Definition of time shot

This is a shot where the cue ball contacts an object ball and moves it along a path, but because the cue ball is still in motion it re-contacts the object ball and pushes it in the pocket after it stops.

24 Random Essential Billiards Terms

Jargon for a tournament chart, showing which players are playing against whom and what the results are. Often shortened to card.
A specific ball number followed by "out" refers to a handicap in nine-ball or other rotation games where the "spot" is all balls from that designated number to the money ball. To illustrate, the 6-out in a nine-ball game would allow the player getting weight to win by legally pocketing the 6, 7, 8 or 9 balls.
Short for run out, especially as a noun: "That was a nice out."
Chiefly Australian: Same as a force follow shot.
You can cheat the pocket by angling your shot to go in at the right or left of the pocket opening when sinking a shot. This permits the cue ball to strike the object ball at a different contact point than the most obvious one.
Short for right english (side), i.e. side spin imparted to the cue ball by stroking it to the right-hand side of its vertical axis. Contrast left.
A player who was not shooting well during a match but suddenly turns it around and starts playing better and more accurately. Also known as "Finding a stroke" or "Found their stroke".
This is the playing surface for billiards games. Consisting of 6 pockets, cushions on the side, and a felt layer covering the hard table portion, the length is usually twice as long as it is wide, but varies depending on the game at hand.
This describes when a player is trapped behind a ball. (n.) - This is also the amount of money a player is down after betting.
Artistic pool is a trick shot competition, inspired by the related discipline of artistic billiards.
In team match play when playing one-on-one matches, if one team is short a player, a player on that team is called back to play a second match.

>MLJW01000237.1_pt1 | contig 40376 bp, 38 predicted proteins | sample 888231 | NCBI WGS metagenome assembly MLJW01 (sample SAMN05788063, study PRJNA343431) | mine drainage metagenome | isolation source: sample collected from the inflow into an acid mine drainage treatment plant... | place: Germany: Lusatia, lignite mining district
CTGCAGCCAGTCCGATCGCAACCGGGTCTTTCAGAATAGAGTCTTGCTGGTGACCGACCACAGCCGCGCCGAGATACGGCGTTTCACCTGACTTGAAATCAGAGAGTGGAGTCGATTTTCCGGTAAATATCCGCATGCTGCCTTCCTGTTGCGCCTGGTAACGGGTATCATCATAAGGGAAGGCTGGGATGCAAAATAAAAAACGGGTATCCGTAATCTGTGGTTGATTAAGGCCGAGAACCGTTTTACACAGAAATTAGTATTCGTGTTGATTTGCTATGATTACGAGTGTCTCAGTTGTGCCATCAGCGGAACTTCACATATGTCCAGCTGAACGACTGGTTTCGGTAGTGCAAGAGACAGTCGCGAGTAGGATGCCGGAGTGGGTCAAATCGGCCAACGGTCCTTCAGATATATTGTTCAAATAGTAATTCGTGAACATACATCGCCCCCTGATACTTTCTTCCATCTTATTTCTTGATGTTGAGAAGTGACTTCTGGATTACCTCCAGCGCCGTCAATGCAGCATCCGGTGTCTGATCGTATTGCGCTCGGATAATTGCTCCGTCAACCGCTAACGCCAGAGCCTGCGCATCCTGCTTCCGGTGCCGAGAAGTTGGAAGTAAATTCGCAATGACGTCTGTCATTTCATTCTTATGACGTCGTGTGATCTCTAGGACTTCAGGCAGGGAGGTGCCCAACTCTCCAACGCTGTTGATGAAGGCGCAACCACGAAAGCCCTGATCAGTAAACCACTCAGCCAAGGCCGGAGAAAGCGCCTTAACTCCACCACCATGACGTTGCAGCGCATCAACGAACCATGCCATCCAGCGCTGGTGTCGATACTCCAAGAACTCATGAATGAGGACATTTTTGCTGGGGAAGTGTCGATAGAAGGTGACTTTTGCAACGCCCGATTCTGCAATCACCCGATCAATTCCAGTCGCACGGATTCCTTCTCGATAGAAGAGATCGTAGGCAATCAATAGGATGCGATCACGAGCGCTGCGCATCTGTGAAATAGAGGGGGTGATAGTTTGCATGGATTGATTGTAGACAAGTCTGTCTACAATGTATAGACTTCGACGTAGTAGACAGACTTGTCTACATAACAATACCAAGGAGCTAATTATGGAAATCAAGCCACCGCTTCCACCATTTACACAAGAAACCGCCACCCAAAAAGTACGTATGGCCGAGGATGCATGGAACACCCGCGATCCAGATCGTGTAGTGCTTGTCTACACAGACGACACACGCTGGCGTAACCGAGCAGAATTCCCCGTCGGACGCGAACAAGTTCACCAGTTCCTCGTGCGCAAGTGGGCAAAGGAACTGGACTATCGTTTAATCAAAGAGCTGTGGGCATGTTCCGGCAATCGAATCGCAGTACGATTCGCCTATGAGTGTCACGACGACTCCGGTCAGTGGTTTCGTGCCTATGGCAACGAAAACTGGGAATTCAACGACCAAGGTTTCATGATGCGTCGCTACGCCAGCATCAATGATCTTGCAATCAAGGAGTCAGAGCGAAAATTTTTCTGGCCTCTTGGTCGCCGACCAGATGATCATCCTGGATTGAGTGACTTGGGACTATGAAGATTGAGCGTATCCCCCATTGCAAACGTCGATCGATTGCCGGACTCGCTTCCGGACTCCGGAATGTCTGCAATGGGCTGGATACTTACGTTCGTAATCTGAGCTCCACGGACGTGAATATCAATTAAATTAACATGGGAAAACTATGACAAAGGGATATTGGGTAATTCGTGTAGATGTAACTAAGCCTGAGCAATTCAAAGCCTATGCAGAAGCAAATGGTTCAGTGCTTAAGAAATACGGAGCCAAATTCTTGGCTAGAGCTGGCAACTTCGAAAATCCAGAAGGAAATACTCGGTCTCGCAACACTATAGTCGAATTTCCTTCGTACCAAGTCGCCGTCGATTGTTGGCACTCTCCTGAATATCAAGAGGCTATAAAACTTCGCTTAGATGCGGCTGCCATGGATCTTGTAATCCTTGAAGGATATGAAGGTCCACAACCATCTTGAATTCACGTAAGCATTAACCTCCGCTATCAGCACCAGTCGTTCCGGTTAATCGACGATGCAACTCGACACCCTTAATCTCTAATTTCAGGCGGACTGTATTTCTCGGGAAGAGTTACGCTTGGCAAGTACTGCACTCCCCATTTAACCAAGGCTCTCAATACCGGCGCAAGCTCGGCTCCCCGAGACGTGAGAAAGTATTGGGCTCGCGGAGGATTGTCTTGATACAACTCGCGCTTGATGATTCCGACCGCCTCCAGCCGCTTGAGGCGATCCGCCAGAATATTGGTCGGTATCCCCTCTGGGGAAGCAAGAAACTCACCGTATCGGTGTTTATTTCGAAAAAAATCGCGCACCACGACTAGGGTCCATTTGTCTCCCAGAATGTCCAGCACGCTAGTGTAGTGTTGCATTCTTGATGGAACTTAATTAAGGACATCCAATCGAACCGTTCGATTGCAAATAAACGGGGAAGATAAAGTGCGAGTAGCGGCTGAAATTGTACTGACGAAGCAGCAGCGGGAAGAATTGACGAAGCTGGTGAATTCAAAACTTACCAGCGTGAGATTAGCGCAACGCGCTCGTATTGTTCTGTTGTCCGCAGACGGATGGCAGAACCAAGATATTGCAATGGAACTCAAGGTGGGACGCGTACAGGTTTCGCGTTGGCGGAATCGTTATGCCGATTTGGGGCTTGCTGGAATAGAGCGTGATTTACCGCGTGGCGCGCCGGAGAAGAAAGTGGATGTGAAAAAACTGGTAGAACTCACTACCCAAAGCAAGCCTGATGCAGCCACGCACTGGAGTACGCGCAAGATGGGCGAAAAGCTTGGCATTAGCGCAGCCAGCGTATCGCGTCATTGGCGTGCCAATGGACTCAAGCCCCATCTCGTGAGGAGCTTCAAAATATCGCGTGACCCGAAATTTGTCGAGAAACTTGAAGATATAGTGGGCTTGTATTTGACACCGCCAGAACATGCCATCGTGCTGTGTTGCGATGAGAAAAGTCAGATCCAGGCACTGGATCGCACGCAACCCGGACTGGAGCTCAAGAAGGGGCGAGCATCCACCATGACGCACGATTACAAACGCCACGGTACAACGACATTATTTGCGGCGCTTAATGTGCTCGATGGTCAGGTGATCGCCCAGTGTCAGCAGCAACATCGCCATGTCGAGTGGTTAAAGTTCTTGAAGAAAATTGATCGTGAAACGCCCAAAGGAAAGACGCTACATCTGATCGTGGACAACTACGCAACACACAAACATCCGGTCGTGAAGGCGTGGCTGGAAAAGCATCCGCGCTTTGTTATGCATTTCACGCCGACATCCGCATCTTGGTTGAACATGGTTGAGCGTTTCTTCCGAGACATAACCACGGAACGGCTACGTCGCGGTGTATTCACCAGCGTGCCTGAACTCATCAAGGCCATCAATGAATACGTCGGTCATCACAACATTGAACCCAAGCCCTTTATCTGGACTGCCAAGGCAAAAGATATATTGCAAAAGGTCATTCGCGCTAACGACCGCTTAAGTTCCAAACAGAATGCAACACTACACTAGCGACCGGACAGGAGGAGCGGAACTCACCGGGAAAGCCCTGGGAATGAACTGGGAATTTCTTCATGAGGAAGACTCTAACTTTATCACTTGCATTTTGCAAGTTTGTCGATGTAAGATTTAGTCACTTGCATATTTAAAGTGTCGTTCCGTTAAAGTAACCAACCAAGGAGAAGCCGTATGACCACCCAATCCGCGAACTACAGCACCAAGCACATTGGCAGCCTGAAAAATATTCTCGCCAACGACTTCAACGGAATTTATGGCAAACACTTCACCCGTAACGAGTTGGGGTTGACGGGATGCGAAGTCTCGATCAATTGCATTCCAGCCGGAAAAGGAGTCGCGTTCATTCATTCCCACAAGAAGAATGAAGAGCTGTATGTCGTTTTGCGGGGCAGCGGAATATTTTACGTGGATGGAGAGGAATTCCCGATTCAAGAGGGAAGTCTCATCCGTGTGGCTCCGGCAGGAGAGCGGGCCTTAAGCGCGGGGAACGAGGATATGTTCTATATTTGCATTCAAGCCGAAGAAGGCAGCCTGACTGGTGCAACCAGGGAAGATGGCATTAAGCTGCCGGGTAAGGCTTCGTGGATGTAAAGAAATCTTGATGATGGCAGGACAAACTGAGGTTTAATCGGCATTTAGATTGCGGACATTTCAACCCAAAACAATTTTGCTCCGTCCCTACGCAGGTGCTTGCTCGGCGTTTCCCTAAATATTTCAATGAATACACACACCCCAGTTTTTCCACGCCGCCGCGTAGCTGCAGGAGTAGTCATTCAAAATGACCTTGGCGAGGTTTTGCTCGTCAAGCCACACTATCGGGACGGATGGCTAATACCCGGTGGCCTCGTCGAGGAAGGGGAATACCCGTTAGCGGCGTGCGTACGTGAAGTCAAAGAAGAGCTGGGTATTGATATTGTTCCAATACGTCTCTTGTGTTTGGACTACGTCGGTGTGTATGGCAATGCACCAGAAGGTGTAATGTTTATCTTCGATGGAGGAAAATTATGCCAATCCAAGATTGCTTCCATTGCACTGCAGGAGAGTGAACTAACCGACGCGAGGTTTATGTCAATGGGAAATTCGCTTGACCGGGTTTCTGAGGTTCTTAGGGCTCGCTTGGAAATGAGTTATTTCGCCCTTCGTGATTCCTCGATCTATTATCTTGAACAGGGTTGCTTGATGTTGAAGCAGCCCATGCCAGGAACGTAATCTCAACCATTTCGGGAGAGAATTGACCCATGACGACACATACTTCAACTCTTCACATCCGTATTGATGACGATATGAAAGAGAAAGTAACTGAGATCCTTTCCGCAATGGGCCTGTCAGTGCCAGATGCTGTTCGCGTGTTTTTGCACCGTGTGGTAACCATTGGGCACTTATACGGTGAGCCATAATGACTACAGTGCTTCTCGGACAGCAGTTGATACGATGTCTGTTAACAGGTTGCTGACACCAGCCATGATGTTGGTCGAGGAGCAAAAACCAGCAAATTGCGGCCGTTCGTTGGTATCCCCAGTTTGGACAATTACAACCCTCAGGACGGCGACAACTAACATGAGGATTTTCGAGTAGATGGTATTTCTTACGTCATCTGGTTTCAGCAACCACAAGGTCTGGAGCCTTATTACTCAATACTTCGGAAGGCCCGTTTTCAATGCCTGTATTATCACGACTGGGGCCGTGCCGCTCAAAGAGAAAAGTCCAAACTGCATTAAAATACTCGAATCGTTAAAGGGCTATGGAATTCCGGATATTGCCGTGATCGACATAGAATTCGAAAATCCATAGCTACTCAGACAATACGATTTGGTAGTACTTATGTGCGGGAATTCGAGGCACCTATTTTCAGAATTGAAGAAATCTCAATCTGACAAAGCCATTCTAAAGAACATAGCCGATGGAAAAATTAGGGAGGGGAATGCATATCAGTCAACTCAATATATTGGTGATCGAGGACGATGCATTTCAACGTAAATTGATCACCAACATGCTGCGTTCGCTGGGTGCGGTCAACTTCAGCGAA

For example: Team A has 6 players, Team B has 4 players. There will be five individual matches played. For the fifth match Team A can pick a player from Team B to play a second match against their fifth match player.
This is an instance when the person not taking their turn interferes with the game play, this is recorded as a foul.
The use of the correct amount of cue ball speed in position play to achieve proper shape for a subsequent shot.
This is the way a ball rolls when impeded by something on the table or a blemish in the cloth, often times regular players will remember certain rolls and play to them.
This is a term used more in snooker to refer to a follow shot, when the cue ball is hit above center to allow it to follow the object ball after impact.
When two objects balls are lined up so that you aim to pocket the nearest object ball, the second object ball will pocket. "That was an easy combination shot, the six ball was wired to the four ball". Also wired combination/combo, wired kiss.
Also in the zone. Describes an extended period of functioning in dead stroke ("She's in the zone").
Also winner. A shot in which the cue ball is used to pot another ball. In snooker and most pool games doing this is known as potting, pocketing or sinking the targeted ball. The term derives from this hazard winning the player points, while losing hazards cost the player points, in early forms of billiards. Whether the ball is an object ball or an opponent's cue ball depends upon the type of game (some have two cue balls). The move will score points in most (but not all) games in which hazards (as such) apply, such as English billiards (in which a "red winner" is the potting of the red ball and a "white winner" the potting of the opponent's cue ball, each worth a different amount of points).
This is the red colored object ball in carom games.
In snooker, any of the 15 balls worth 1 point each that can be potted in any order. During the course of a break a player must first pot a red followed by a colour, and then a red and colour, etc., until the reds run out and then the re-spotted six colours must be cleared in their order. Potting more than one red in a single shot is not a foul - the player simply gets a point for each red potted.
In blackball, one of two groups of seven object balls that must be potted before the black. Reds are spotted before yellows, if balls from both group must be spotted at the same time. Compare stripes; contrast yellow ball.
In carom billiards, the object ball that is neither player's cue ball.
To bungle a shot in a manner that leaves the table in such a fortuitous position for the opponent that there is a strong likelihood of losing the game or match. Contrast sell out.
Chiefly British: The rail at the Top of the table. Compare foot rail; contrast Bottom rail.
Netted or cupped pockets that do not return the balls to the foot end of the table by means of a gutter system or sloped surface beneath (they must instead be retrieved manually).
Describing a difficult pot: "the awkward cueing makes this shot missable."
Also massé shot. A steep curve or complete reversal of cue ball direction without the necessity of any rail or object ball being struck, due to extreme spin imparted to the cue ball by a steeply elevated cue. For Example: shooting with extreme english by holding the cue at a position of 30-90 degrees while applying left or right spin.
When the cue ball is tucked behind the corner of a pocket, therefore not allowing a direct shot at the object ball.